I love France #22: Père Lachaise Cemetery


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One of the things I have always wanted to visit in Paris is the famous Père Lachaise Cemetery.

Père Lachaise Cemetery (French: Cimetière du Père-Lachaise, [simtjɛːʁ dy pɛːʁ laʃɛːz]; officially, cimetière de l’Est, “East Cemetery”) is the largest cemetery in the city of Paris, France (44 hectares (110 acres)),though there are larger cemeteries in the city’s suburbs.

Père Lachaise is in the 20th arrondissement, and is reputed to be the world’s most visited cemetery, attracting hundreds of thousands of visitors annually to the graves of those who have enhanced French life over the past 200 years. It is also the site of three World War I memorials.

The cemetery is on Boulevard de Ménilmontant. The Paris Métro station Philippe Auguste on line 2 is next to the main entrance, while the station called Père Lachaise, on both lines 2 and 3, is 500 metres away near a side entrance. Many tourists prefer the Gambetta station on line 3, as it allows them to enter near the tomb of Oscar Wilde and then walk downhill to visit the rest of the cemetery.


The cemetery takes its name from the confessor to Louis XIV, Père François de la Chaise (1624–1709), who lived in the Jesuit house rebuilt in 1682 on the site of the chapel. The property, situated on the hillside from which the king during the Fronde, watched skirmishing between the Condé and Turenne, was bought by the city in 1804. Established by Napoleon in this year, the cemetery was laid out by Alexandre-Théodore Brongniart, and later extended.

Père Lachaise Cemetery was opened on 21 May 1804. The first person buried there was a five-year-old girl named Adélaïde Pailliard de Villeneuve, the daughter of a bell-ringer of the Faubourg St. Antoine – I tried to understand what this bell-ringer was about, the closest thing I could come was some kind of position at a police station, maybe!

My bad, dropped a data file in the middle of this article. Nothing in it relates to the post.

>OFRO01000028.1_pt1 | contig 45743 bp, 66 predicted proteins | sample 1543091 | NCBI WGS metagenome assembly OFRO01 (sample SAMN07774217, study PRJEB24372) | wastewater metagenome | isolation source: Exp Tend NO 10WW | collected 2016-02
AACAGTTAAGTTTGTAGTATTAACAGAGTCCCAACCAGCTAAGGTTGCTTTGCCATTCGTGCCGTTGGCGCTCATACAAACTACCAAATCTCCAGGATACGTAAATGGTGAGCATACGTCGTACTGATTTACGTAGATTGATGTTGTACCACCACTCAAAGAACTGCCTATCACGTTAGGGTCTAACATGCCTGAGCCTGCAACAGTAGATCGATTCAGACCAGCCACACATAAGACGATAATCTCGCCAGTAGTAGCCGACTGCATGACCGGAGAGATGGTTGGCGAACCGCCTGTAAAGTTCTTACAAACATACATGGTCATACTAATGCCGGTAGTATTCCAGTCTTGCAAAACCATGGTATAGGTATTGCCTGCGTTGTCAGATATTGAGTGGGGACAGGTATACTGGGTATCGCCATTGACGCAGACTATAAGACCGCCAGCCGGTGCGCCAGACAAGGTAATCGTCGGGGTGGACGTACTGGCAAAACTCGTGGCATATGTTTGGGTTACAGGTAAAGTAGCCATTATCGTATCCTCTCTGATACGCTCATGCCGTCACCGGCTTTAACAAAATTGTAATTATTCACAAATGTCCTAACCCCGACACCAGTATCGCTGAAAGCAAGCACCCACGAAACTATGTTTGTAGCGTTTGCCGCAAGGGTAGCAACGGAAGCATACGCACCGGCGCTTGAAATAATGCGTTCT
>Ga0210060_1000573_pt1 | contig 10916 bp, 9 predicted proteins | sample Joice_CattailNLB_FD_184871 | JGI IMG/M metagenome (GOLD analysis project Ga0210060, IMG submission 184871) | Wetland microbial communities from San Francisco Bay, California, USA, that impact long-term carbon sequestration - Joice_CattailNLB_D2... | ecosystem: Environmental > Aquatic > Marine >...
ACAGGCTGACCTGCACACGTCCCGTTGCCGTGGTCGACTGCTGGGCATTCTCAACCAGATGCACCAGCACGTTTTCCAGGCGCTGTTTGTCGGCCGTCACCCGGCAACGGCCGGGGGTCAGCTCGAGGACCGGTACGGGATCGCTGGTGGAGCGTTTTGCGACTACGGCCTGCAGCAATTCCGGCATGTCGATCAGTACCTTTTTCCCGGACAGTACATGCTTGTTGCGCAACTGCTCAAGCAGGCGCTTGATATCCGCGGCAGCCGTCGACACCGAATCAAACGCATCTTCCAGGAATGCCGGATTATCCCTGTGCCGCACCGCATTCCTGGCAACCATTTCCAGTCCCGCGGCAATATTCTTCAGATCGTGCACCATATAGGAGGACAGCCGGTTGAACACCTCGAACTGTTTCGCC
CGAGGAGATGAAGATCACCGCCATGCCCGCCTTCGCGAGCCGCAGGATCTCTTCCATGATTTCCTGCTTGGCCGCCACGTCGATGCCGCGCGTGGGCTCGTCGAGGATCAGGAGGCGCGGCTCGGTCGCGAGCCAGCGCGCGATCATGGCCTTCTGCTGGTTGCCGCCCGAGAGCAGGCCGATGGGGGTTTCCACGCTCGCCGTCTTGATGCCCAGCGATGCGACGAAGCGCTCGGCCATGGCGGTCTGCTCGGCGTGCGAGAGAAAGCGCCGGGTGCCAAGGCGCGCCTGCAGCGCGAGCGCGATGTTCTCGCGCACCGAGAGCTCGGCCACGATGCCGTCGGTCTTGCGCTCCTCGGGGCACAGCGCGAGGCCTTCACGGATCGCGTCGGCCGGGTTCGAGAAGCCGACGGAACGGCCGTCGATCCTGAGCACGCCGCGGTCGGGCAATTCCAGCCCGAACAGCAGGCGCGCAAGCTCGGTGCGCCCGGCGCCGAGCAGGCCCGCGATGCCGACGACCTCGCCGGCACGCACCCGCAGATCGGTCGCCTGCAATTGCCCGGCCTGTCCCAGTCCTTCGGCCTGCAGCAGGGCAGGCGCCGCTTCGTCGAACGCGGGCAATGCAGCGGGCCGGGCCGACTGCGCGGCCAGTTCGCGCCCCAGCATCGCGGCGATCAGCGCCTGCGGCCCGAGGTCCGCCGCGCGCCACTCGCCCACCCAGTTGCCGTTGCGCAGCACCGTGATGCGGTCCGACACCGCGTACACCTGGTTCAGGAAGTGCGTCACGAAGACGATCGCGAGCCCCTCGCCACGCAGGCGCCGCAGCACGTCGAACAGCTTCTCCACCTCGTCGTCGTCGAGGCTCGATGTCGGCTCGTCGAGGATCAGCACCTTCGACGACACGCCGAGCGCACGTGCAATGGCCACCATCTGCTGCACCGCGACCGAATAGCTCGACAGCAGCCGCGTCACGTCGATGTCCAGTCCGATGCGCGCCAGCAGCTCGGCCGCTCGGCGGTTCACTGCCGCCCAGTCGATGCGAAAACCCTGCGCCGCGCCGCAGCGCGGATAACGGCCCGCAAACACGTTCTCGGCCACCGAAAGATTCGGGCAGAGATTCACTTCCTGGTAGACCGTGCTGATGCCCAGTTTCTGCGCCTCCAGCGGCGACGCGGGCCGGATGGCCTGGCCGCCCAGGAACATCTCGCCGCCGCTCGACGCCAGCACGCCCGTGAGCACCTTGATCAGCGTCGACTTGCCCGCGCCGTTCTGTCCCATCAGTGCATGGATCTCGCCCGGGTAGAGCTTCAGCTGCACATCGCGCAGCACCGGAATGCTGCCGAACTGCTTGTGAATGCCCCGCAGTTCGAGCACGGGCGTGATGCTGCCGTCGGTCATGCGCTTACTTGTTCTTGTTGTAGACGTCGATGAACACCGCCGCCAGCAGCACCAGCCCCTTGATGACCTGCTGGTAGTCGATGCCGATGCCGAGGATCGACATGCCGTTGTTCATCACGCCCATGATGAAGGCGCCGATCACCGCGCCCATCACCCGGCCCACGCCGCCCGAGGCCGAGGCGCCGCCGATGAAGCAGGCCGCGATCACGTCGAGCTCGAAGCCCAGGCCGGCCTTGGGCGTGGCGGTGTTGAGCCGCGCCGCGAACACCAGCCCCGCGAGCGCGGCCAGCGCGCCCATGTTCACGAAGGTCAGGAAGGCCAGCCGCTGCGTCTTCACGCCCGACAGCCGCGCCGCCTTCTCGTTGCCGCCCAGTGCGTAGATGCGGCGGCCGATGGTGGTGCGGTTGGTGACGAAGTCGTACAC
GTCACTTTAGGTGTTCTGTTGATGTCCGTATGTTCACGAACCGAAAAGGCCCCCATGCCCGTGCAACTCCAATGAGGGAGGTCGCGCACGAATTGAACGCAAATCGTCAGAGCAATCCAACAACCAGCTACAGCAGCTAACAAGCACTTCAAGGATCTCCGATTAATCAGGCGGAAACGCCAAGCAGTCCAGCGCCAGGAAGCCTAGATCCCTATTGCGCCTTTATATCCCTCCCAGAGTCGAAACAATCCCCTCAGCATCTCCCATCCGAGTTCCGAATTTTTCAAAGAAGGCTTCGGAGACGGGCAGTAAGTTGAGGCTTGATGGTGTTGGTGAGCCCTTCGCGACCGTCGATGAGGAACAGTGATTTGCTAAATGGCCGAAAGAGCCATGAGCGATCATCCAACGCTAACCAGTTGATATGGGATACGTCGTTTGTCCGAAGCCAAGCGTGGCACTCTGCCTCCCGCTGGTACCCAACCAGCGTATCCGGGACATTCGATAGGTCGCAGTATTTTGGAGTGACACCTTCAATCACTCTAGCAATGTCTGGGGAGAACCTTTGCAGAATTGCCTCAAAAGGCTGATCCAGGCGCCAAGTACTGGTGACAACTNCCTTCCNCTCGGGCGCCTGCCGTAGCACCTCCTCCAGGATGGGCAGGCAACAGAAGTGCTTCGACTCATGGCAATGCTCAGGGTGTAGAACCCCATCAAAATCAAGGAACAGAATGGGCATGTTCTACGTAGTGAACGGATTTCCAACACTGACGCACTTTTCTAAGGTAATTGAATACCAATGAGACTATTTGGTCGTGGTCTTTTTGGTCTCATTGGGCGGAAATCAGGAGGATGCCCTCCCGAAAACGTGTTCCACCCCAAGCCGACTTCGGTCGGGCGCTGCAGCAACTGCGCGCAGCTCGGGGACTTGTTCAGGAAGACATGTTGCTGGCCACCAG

Napoleon Bonaparte as a consul declared that “Every citizen has the right to be buried regardless of race or religion”.

Although some sources incorrectly estimate the number of interred as 300,000 in Père Lachaise, (I believe that’s the number of the major graves), according to official website of the city of Paris; to date, one million people have been buried there.Along with the stored remains in the Aux Morts ossuary, the number of human remains exceeds 2–3 million in Père Lachaise cemetery.

There are lots of very famous people buried there, not only French, though my photos focus on French people, for the most part

Edith Piaf                                          Henri Salvador

A very popular grave is Edith Piaf‘s  – by the way please say [éditt], like the French, do not pronounce the ‘th’. We had some difficulty finding her, but then we just followed a large group of tourist with their tour guide. Easy!

And we stumbled upon Henri Salvador, another famous French singer, though of course not as popular oversees.

And there are writers!

Marcel Proust                                                                          Colette

Marcel Proust’s link goes to one of my reviews of his great work.

Two other famous people, or rather 3!

Oscar Wilde’s has been visited by so many people who wanted to leave track of their coming, that it is now protected with plexiglass. It does not stop his admirers to leave their red lips kisses and many more graffitis. It is one of the most visited tombs, with some wild parties going on around it sometimes…

But I was much more attracted by this one:

This is the grave of Héloïse and Abélard, probably the most famous lovers of the Middle Ages.

I could go on and on, and you can find a gallery here, and see the list of the most famous people buried there (scroll down to the Burials section.)

I would like to show you now a few whimsical sights:

This is probably the best representation of the expression “time flies” I have ever seen!

Child represented with his dog                     Inventor with his machine!

Memorial to the victims of the Flossenburg concentration camp

I was really intrigued by this one:

It says that the people buried there died at 28,000 feet! I was intrigued and then read that they had been the victims of a balloon accident!

Some tombs are very artistic:

Tomb of an Orthodox prince

Some cool statues:

And some more general views:

If you want more and see by yourself, there’s a fantastic virtual tour, you can see absolutely everything, choose the tombs you want to visit, and wander from street to street.




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